Aviation

April 4, 2014 - 12:25am

Corporate Jet Solutions (CJS) is a maintenance, repair and overhaul facility that operates in conjunction with the company’s FBO, Dyenamic Aviation Services (DAS), named after founder and president Tony Dye. Located on Brooksville-Tampa Bay Airport (BKV), the 11.6-acre complex has its own fuel farm with jet-A and avgas fuel trucks and operates the airport’s only self-serve 24-hour avgas and 100LL station. It also has access to the airport’s closed runway adjacent to the facility, providing a significant amount of outdoor space for aircraft staging and parking.

April 4, 2014 - 12:20am

Preliminary Report: Pilots Safely Wrestle AStar to the Ground

April 3, 2014 - 3:00pm

Landmark Aviation made its entry into the UK business aviation market in a big way with yesterday’s announcement that it acquired RSS Jet Centre, which operated the former Ocean Sky FBOs at London Luton, Manchester and Glasgow Prestwick International Airports. The Houston-based company, which now operates 57 FBOs (including eight under license) mostly in North America, has had a presence in France since 2006, and currently has bases at 10 airports in Europe. This includes a facility at Paris Le Bourget, where a new $4.1 million terminal is set to open.

April 3, 2014 - 2:40pm

The FAA will begin formal rulemaking to consider whether to allow private pilots to use a driver’s license in lieu of an FAA medical certificate in some circumstances, the agency announced yesterday. The announcement follows a joint petition by AOPA and the Experimental Aircraft Association to the FAA to expand the third-class medical exemption, as well as proposed legislation, the General Aviation Pilot Protection Act (GAPPA), that is currently making its way through both the House and Senate.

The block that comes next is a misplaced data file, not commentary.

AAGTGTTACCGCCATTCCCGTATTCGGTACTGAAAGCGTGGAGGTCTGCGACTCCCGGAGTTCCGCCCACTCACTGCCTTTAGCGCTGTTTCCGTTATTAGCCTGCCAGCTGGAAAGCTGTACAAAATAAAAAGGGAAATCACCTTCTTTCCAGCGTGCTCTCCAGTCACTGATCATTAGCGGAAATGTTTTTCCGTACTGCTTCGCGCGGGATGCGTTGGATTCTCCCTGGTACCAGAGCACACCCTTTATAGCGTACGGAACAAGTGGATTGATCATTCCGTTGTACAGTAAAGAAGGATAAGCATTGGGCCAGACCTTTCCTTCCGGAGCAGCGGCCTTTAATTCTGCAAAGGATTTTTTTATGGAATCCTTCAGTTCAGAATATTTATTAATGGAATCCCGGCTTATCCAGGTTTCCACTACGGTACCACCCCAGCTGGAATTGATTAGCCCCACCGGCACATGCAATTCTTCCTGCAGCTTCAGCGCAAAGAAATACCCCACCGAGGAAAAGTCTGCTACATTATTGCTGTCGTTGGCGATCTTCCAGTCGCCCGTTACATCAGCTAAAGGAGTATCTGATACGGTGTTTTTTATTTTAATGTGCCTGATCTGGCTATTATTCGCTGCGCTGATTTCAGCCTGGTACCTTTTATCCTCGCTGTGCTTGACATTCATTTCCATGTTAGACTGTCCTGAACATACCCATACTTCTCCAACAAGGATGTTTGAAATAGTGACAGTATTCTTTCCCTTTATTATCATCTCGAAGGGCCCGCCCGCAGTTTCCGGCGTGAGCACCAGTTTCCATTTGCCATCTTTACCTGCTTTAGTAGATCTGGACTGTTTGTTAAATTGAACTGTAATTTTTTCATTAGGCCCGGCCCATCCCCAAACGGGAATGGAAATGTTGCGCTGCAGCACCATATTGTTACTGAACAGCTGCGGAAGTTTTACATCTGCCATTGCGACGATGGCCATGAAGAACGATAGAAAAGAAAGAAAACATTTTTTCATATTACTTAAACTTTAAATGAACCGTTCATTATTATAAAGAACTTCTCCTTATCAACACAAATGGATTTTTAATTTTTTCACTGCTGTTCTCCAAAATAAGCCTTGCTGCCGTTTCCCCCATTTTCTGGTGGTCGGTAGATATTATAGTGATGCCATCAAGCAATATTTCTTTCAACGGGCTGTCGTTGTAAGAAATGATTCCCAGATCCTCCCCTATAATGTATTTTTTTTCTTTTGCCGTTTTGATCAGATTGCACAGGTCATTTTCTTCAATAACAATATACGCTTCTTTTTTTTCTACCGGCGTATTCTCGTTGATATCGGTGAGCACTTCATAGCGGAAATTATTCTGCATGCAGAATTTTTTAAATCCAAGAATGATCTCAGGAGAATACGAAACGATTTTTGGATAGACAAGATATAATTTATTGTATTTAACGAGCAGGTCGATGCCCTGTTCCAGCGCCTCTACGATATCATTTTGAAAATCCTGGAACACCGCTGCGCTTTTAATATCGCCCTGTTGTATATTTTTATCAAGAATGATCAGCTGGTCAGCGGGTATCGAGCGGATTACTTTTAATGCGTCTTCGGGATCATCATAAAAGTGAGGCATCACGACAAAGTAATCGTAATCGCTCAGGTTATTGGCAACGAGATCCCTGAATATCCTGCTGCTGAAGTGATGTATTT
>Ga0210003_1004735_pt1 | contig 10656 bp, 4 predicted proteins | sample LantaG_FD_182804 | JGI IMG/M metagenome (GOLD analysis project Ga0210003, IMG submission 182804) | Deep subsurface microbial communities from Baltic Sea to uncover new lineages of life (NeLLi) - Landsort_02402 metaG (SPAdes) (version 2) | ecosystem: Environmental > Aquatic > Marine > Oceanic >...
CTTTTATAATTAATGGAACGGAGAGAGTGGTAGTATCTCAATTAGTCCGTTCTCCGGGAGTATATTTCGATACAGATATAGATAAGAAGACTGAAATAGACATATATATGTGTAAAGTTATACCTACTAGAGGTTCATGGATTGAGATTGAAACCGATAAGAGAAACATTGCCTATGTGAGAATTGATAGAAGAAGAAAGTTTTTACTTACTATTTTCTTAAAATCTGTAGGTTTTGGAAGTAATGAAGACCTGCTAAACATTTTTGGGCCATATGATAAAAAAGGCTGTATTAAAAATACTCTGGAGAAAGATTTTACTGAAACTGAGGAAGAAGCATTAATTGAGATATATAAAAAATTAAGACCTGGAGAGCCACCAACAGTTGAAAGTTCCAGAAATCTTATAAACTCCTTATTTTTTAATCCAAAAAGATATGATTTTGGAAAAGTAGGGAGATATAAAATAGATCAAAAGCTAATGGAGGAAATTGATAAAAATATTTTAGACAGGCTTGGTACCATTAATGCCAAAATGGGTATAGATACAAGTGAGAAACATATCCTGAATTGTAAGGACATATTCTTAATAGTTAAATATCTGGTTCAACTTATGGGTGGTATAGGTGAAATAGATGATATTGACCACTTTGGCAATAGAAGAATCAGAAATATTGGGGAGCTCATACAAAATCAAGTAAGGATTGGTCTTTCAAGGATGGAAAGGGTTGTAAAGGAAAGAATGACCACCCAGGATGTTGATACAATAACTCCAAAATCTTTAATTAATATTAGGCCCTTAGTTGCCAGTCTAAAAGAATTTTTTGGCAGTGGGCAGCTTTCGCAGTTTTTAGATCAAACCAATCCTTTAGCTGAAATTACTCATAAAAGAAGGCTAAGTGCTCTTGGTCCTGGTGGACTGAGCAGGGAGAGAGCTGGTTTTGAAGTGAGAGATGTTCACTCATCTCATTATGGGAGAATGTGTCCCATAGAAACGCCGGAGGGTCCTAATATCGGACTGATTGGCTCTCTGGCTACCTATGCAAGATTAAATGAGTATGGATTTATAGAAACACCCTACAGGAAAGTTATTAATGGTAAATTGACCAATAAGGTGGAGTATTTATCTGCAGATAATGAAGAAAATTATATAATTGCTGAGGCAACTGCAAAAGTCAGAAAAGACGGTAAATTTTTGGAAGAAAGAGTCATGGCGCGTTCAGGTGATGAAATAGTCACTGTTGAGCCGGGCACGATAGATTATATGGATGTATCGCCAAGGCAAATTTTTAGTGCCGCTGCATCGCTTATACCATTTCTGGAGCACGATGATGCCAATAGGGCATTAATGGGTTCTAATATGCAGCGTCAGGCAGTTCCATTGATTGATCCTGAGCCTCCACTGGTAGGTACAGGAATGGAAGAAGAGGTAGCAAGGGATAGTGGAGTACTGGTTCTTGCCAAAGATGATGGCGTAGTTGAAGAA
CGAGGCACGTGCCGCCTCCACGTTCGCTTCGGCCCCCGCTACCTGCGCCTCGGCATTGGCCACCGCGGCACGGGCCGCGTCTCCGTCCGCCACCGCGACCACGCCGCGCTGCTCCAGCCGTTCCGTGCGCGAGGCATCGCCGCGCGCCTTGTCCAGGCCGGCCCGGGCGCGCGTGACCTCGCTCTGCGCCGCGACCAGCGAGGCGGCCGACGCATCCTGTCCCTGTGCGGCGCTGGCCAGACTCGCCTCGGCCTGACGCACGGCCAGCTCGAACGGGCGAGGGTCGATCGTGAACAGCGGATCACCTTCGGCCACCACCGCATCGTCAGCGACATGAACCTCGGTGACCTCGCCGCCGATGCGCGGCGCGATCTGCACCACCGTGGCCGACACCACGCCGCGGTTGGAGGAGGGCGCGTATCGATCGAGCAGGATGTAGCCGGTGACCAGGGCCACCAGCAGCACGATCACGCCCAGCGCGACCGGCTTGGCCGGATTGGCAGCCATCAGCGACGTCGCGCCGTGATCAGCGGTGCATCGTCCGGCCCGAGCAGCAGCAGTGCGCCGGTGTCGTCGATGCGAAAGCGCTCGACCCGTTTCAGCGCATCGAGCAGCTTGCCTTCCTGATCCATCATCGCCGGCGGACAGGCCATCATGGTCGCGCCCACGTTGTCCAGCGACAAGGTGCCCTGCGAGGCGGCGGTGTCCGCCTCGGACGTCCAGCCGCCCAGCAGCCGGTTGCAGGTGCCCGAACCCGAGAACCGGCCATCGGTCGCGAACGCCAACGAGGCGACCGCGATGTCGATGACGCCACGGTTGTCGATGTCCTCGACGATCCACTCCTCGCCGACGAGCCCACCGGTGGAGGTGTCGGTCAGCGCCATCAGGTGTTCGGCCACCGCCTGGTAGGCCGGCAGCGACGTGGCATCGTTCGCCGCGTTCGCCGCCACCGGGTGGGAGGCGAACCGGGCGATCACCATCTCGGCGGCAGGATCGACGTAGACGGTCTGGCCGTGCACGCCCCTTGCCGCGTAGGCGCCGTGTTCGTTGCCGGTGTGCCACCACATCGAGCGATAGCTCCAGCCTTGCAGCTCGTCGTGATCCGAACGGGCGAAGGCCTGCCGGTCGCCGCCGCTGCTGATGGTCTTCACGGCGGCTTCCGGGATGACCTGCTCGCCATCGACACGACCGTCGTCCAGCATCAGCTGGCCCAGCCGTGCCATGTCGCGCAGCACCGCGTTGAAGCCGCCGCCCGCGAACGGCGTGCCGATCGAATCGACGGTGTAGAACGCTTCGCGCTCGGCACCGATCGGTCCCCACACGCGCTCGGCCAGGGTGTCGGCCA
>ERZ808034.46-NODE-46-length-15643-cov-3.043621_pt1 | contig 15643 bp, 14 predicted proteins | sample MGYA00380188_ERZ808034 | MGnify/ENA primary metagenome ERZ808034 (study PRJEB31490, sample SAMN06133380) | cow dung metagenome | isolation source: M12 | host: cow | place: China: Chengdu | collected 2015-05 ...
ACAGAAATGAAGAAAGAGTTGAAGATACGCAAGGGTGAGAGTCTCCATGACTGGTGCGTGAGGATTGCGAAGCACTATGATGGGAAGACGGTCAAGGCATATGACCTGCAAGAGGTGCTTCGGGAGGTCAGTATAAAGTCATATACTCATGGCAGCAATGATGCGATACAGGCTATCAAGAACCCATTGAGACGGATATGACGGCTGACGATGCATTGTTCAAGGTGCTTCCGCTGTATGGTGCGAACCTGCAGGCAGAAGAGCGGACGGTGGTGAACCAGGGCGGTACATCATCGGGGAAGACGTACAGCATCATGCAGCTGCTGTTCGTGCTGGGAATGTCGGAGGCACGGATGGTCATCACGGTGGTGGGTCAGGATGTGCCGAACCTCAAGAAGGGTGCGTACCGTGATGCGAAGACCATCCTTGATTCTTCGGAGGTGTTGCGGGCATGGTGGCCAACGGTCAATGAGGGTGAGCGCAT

April 3, 2014 - 11:54am

Impatient with delays in inducting the HJT-36 Sitara intermediate jet trainer from government-owned defense manufacturer Hindustan Aeronautics (HAL), the Indian air force has issued a request for information (RFI) for Stage II intermediate jet trainers. The Indian Air Force (IAF) requires 85 IJTs, and the cutoff date for RFI response is April 4.

April 3, 2014 - 11:27am

Shanghai-based Juneyao Airlines plans to take advantage of more aggressive Chinese aviation reforms with the formation of a new low-cost carrier called Jiuyuan Airlines. Plans call for the new joint venture between Juneyao and three private investors to start operations in August. Privately held Juneyao holds a 69-percent stake in the new carrier, whose registered capital base totals $96 million. Based in Guangzhou, Jiuyuan translates in English to “Nine Yuan,” reflecting starting fares of $1.46.

April 3, 2014 - 4:40am

The European Aviation Safety Agency’s (EASA) four-year delay in, and disproportionately high fees charged for, certifying the Robinson R66 turbine single might suggest a bigger problem with the bilateral agreement between the U.S. and Europe that governs the certification of aircraft and components.

April 3, 2014 - 3:10am

While the Regional Airline Association and regional airline management point to new rules governing flight time experience for first officers as the primary reason for a pilot shortage that has resulted in a loss of service to several U.S. communities, pilots contend the airlines have made their own mess by creating a business model predicated on breadline wages for cockpit crew. The Air Line Pilots Association, for one, argues that there’s no shortage of pilots, only a shortage of pilots willing to fly for substandard wages and inadequate benefits.

April 3, 2014 - 12:15am

Middle Eastern charter and scheduled service operator Rotana Jet plans to more than double its fleet by 2016. At the Air Expo show at Abu Dhabi’s Al Bateen Executive Airport, where Rotana Jet is based, the company said that over the next two years it will add at least seven aircraft to the five it currently operates. However, most of the expansion for now is focused on the scheduled part of its operation.

April 2, 2014 - 3:47pm
Asiana Boeing 777-200ER at SFO

While Asiana Airlines acknowledged the culpability of its pilots in the loss of airspeed that ultimately caused the July 6 crash of one of the carrier’s Boeing 777-200ERs on approach to San Francisco International Airport, it also blamed the design of the airplane itself, describing as “inadequate” the warning system to alert the flight crew that the autothrottle had stopped maintaining airspeed.

 
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